I hope that this has been helpful. If you have any questions please leave them in the comments below. If this resonated with you please share with your friends and family and subscribe and follow for more of this content. The time for action is now. Again this is Floyd Meyer. Have a great day!


Gebel, K., Ding, D., Chey, T., Stamatakis, E., Brown, W. J., & Bauman, A. E. (2015). Effect of Moderate to Vigorous Physical Activity on All-Cause Mortality in Middle-aged and Older Australians. JAMA Internal Medicine,175(6), 970. doi:10.1001/jamainternmed.2015.0541

Gibala, M. J. (2007). High-intensity interval training: A time-efficient strategy for health promotion? Current Sports Medicine Reports, 6(4), 211-213. doi:10.1007/s11932-007-0033-8

Karlsen, T., Aamot, I., Haykowsky, M., & Rognmo, Ø. (2017). High Intensity Interval Training for Maximizing Health Outcomes. Progress in Cardiovascular Diseases. doi:10.1016/j.pcad.2017.03.006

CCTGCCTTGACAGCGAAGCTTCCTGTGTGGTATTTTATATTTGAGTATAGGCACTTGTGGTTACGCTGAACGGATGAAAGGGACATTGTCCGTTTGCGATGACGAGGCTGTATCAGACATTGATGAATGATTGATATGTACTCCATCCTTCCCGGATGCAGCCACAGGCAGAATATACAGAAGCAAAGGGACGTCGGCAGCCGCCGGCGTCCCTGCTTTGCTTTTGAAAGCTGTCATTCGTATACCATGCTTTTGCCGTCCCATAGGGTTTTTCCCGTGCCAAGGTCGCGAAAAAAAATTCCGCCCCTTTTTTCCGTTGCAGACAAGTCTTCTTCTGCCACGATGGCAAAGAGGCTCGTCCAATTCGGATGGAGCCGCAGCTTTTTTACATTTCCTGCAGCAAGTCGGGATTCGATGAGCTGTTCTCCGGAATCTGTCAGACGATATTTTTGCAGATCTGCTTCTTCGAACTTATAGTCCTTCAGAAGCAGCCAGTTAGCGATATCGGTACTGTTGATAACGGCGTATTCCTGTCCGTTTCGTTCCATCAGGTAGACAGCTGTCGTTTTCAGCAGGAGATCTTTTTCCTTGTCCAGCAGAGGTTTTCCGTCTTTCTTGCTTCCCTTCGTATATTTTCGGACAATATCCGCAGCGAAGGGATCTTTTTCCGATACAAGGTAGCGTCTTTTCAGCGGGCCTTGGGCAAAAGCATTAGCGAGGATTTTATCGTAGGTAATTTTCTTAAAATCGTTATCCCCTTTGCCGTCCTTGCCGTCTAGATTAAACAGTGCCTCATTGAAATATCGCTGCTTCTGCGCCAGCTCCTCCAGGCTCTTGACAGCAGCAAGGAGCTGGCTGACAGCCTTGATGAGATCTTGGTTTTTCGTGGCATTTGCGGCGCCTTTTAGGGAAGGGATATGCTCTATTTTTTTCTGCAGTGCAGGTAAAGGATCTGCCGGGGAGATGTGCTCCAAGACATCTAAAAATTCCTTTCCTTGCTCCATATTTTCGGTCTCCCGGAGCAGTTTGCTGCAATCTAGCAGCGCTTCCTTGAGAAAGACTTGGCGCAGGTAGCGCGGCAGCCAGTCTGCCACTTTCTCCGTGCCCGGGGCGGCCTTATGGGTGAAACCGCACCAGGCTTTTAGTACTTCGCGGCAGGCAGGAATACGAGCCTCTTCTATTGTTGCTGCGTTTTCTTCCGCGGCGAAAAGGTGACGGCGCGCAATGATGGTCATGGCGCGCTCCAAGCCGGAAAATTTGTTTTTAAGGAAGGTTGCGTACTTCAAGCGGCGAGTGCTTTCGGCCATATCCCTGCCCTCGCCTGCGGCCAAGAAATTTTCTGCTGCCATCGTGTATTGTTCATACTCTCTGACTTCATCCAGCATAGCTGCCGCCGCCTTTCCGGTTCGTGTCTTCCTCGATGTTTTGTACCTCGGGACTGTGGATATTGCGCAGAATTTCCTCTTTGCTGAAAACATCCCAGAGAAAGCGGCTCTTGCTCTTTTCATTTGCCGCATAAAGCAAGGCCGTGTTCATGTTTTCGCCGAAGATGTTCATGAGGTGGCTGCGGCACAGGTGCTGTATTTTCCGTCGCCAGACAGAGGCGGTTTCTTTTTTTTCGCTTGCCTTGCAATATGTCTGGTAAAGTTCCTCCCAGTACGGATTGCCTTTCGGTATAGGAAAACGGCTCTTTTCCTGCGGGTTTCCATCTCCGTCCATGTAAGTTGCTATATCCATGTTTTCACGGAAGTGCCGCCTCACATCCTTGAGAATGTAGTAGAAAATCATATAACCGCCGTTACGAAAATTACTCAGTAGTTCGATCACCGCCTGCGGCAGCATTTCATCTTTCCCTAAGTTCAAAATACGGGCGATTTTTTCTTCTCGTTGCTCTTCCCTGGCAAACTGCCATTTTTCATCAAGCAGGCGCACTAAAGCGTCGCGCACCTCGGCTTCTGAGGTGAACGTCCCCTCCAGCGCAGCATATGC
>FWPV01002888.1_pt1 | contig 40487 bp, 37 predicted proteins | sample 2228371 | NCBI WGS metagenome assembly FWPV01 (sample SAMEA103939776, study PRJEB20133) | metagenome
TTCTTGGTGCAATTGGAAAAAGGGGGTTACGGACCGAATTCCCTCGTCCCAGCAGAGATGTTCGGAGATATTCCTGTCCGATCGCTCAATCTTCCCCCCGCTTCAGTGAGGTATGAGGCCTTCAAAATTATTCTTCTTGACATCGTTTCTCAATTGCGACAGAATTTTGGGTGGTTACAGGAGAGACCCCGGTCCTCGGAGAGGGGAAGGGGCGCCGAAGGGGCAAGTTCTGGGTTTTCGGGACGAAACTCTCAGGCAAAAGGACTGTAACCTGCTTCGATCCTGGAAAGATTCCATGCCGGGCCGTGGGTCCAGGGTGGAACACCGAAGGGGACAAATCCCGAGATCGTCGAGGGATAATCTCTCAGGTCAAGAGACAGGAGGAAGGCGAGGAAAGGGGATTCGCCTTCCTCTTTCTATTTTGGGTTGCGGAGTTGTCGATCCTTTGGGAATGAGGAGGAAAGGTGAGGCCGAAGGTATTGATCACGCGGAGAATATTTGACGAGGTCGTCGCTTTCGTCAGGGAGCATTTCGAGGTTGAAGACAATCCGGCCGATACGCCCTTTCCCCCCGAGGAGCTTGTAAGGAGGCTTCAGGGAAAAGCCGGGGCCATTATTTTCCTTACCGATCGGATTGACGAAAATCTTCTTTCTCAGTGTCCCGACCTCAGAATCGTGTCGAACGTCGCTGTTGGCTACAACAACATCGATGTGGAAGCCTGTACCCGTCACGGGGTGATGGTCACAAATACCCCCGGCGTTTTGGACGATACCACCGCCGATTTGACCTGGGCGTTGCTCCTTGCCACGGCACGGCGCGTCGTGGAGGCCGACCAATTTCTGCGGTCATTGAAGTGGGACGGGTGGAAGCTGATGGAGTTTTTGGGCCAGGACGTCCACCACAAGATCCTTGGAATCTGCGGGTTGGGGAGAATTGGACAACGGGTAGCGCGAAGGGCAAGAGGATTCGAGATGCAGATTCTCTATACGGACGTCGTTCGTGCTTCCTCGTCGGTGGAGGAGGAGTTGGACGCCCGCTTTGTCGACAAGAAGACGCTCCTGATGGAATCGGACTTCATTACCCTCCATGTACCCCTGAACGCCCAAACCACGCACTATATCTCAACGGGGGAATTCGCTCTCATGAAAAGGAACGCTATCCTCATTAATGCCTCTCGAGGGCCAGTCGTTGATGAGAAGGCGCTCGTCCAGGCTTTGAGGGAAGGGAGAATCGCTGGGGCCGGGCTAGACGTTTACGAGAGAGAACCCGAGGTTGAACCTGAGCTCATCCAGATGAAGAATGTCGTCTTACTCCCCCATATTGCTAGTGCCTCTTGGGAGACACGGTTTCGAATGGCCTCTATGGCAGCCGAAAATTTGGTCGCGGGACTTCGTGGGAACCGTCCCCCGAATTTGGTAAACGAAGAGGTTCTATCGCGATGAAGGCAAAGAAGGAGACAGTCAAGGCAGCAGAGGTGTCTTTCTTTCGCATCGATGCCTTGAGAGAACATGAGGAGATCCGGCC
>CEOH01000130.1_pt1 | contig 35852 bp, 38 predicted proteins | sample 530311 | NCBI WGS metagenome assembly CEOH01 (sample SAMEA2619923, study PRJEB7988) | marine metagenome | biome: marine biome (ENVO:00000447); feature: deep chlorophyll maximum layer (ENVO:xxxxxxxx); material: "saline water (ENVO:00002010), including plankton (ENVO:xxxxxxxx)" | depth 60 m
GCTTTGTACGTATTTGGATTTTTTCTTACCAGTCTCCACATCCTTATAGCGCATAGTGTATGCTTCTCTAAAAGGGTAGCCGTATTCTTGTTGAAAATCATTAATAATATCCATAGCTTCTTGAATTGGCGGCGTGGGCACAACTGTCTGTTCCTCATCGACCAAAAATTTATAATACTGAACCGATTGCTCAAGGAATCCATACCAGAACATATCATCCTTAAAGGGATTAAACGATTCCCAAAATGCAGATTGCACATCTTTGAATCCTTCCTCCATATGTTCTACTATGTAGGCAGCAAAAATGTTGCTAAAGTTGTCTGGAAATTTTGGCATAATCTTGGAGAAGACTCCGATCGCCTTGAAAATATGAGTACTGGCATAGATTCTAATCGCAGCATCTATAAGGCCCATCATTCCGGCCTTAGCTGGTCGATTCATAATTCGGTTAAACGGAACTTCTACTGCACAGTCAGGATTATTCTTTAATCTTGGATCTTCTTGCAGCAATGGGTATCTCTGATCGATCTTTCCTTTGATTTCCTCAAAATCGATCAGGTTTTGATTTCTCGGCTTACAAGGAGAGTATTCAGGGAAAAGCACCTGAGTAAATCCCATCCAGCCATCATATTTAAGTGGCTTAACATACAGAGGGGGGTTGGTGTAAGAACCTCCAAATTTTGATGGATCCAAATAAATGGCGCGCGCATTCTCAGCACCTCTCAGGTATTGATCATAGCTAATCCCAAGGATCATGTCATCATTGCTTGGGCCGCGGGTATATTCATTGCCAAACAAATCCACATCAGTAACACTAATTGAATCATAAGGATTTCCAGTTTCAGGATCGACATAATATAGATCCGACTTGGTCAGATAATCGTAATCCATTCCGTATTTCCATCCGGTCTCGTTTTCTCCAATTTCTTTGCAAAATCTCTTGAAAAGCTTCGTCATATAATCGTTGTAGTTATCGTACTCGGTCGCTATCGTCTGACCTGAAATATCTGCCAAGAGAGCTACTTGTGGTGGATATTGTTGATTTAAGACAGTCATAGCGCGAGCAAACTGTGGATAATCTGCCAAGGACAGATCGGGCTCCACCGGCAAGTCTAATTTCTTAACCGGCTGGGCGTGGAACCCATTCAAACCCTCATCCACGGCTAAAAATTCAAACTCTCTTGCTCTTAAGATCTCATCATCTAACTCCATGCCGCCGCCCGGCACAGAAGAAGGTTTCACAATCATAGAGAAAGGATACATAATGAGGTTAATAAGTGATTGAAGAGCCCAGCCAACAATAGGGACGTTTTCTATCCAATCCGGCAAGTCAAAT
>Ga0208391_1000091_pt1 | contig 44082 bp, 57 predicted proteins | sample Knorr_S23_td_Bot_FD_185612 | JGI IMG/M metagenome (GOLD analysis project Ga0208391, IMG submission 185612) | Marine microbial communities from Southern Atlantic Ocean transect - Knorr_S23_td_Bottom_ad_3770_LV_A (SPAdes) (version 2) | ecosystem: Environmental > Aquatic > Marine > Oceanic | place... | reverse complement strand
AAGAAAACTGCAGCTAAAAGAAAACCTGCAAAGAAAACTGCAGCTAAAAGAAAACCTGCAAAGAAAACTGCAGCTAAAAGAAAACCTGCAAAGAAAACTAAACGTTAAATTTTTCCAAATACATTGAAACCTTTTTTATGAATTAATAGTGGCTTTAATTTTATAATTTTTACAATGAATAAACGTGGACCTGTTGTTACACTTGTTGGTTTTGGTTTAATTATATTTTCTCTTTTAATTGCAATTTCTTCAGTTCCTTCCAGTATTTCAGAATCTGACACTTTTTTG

Kessler, H. S., Sisson, S. B., & Short, K. R. (2012). The Potential for High-Intensity Interval Training to Reduce Cardiometabolic Disease Risk. Sports Medicine, 42(6), 489-509. doi:10.2165/11630910-000000000-00000

Silverman, M. N., & Deuster, P. A. (2014). Biological mechanisms underlying the role of physical fitness in health and resilience. Interface Focus, 4(5), 20140040–20140040. doi:10.1098/rsfs.2014.0040 

U.S. Department of Health and Human Services. Physical Activity Guidelines for Americans, 2nd edition. Washington, DC: U.S. Department of Health and Human Services; 2018.


Leave a Reply

Fill in your details below or click an icon to log in: Logo

You are commenting using your account. Log Out /  Change )

Twitter picture

You are commenting using your Twitter account. Log Out /  Change )

Facebook photo

You are commenting using your Facebook account. Log Out /  Change )

Connecting to %s